On November 15th 2001, Microsoft released the XBOX console to North America. One of the launch titles for the console was “Halo: Combat Evolved”, a Sci-Fi First Person Shooter developed originally for the Macintosh but became an XBOX title after Microsoft acquired Bungie Studios, the maker of the game. Halo became a huge success, critically and commercially, selling more than 5 million copies worldwide since November 2005, and spawning 3 sequels including an expansion for Halo 3, and a spin-off Real Time Strategy game “Halo Wars”. Halo has become one of the most iconic series of the new millennium, and in gaming history. With such huge success, Bungie was able to once again become an independent studio, although Microsoft still claims ownership to the Halo IP.
Now we have “Halo: Reach” the final game in series to be developed by Bungie Studios. This game takes us back to where the series all began, on the planet Reach before Halo “Combat Evolved” took place. This is Bungie’s swan song to the Halo series, their final contribution to one of the most recognizable icons in gaming history. This final game will leave a lasting impression on fans everywhere that have followed this series since its first game. Is this just a cheap cash in, or a memorable, exciting game that matches the expectations of the title “Halo”?
Bungie has given us a memorable, challenging campaign, new multiplayer modes and gameplay, and a more refined editing tool that makes for some really creative maps and games. This is the essential Halo experience.
Gameplay is one of the most changed features of the game. Instead of Halo 3’s regenerating health system, you now have Health and regenerating shields similar to Halo 1 or ODST. Thankfully there are health packs at regular intervals so it doesn’t become too much of an issue. You’ve also lost the ability to dual wield weapons and some weapons have been dropped altogether, but thankfully there are plenty new weapons that are tons more fun to use.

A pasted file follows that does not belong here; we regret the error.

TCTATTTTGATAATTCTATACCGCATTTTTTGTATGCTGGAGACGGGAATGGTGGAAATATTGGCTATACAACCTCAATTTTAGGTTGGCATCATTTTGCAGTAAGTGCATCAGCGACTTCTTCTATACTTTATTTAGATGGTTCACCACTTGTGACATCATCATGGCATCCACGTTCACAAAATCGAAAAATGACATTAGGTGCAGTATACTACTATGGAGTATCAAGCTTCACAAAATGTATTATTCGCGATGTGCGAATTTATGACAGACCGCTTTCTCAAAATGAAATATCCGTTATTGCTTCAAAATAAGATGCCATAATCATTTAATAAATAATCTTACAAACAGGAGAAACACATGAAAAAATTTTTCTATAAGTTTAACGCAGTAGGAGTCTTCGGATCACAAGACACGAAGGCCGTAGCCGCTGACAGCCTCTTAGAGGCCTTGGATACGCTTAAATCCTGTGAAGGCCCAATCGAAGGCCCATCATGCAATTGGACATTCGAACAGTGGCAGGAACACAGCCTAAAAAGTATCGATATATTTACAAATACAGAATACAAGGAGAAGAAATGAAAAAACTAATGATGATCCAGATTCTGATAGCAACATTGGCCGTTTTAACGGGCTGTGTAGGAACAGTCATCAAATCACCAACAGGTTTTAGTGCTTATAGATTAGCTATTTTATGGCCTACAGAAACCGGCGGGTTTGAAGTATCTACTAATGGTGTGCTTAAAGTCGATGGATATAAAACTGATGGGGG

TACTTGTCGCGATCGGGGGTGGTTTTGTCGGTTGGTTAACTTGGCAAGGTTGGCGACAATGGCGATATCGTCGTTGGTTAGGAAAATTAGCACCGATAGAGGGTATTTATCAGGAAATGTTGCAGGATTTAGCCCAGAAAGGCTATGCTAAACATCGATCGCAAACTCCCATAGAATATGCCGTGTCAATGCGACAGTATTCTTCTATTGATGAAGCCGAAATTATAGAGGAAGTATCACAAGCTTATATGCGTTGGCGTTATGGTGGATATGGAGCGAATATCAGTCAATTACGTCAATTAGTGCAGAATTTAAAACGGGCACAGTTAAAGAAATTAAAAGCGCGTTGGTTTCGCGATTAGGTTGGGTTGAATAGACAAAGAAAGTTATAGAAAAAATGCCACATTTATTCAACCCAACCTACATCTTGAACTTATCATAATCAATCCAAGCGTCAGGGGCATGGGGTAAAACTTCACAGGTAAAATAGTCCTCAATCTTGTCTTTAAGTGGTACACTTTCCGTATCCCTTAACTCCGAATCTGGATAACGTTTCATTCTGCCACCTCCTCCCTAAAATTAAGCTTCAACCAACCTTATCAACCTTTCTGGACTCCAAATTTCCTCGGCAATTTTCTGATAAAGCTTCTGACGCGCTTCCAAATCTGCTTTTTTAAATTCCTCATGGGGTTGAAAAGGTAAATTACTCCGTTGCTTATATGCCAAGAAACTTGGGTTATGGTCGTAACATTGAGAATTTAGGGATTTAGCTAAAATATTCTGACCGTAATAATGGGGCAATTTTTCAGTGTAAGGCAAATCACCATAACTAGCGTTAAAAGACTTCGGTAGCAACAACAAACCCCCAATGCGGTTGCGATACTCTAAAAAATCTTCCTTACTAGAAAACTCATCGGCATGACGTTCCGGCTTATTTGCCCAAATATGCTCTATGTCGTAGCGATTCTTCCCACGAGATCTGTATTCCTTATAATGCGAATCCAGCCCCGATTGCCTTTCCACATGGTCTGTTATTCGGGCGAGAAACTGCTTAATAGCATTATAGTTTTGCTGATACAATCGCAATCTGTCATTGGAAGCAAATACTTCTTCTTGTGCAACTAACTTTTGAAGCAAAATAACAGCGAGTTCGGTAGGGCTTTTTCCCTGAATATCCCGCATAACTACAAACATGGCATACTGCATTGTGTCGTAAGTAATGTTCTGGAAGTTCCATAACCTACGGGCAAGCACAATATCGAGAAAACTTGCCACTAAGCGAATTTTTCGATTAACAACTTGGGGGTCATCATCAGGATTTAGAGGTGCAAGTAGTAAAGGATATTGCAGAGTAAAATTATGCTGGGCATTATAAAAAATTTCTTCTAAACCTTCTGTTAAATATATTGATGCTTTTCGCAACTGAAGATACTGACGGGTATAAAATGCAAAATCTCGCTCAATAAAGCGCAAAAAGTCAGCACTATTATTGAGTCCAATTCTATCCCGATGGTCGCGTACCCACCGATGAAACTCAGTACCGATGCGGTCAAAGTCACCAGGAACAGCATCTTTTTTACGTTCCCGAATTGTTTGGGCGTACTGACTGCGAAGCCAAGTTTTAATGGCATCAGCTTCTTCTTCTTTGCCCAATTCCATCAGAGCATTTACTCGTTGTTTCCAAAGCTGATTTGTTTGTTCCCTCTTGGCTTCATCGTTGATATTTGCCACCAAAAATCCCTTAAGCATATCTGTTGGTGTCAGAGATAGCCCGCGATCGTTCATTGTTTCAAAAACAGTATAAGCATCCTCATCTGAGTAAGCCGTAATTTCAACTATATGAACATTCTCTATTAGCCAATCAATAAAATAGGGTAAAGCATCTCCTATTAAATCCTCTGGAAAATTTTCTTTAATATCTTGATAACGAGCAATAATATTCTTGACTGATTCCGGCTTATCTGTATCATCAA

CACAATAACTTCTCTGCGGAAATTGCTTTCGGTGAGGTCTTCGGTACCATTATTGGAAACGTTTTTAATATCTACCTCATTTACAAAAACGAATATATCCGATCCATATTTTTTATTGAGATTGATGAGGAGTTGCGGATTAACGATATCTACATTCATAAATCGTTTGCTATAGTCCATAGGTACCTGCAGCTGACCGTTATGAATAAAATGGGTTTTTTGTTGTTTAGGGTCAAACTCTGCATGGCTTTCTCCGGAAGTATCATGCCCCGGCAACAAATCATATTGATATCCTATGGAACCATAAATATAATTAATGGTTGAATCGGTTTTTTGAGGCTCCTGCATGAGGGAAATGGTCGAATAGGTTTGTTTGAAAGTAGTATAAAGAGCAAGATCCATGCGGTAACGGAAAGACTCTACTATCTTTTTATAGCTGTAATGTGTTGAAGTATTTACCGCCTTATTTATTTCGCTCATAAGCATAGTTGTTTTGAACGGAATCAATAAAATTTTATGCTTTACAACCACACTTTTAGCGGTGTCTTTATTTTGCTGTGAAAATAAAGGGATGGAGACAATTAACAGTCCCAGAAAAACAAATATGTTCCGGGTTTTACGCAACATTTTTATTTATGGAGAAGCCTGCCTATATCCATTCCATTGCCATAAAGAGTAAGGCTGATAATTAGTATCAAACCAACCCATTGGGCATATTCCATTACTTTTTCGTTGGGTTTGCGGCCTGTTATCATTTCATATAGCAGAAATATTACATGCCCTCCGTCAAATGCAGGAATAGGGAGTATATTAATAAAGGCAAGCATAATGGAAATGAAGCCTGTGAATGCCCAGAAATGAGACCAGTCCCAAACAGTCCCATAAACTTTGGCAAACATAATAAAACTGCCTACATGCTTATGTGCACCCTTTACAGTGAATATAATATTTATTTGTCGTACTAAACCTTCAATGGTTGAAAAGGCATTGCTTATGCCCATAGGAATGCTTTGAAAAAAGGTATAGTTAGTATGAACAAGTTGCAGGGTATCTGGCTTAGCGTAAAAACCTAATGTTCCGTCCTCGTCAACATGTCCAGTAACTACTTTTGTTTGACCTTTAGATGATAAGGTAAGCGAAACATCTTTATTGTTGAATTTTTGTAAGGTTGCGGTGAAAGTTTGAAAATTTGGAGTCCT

Probably the biggest change is the use of armor abilities. Instead of picking up equipment for one use, you can pick up certain power ups for your armor, such as jetpacks, shields and invisibility. There’s no limit to how many times you can use the abilities but they do require a cool down, so use them carefully. The armor abilities really mix things up and make the combat varied and exciting.
The single player campaign has you playing as Noble Six, a super soldier who has been assigned to Noble Team, a group of fellow Spartan super soldiers. Together you have to stand against the alien juggernaut known as the Covenant as you defend the planet Reach from a full scale invasion. One thing interesting about your character is that you can modify how you look in the campaign. The armor you purchase with credits from multiplayer and single player games, determines how you look in the campaign. There’s a ton to modify, from your gender to making your helmet shoot lightning.
Multiplayer, one of the strong points of the Halo series is equally as fun. The gameplay is slightly modified in that you can’t pick up armor abilities on the map, but instead choose classes before you respawn. Some of the gametypes have you progressively unlock better classes as the match goes on. There are tons of different game modes to choose from, meaning that things stay varied. Certain modes have you play as Covenant Elites, which are stronger, bigger and faster than Spartans. Thankfully it’s balanced so that the Elites don’t win every time. There’s also firefight, which was previously featured in Halo: ODST, in which you and other players fight of wave after wave of AI enemies for the highest score possible. Firefight has been greatly improved and is now customizable to the player, resulting in hours of replay ability.
If this wasn’t enough, there’s also forge which allows you to edit he objects on a map. In Halo 3 people came up with all sorts of different map variants and creations with this, and Bungie has refined forge so much that I think that the creative potential is endless. Forge has been refined to be more precise, bigger and better. In addition, Bungie has made Forgeworld, a map so big and diverse that the opportunities for creation are endless.
Microsoft may still publish more Halo Games, but to Bungie the Halo series has come full circle. Bungie has given us a memorable campaign, exciting multiplayer, and more customization than ever before. It’s a fitting end to one of gaming’s most recognized icons and will be played for years to come.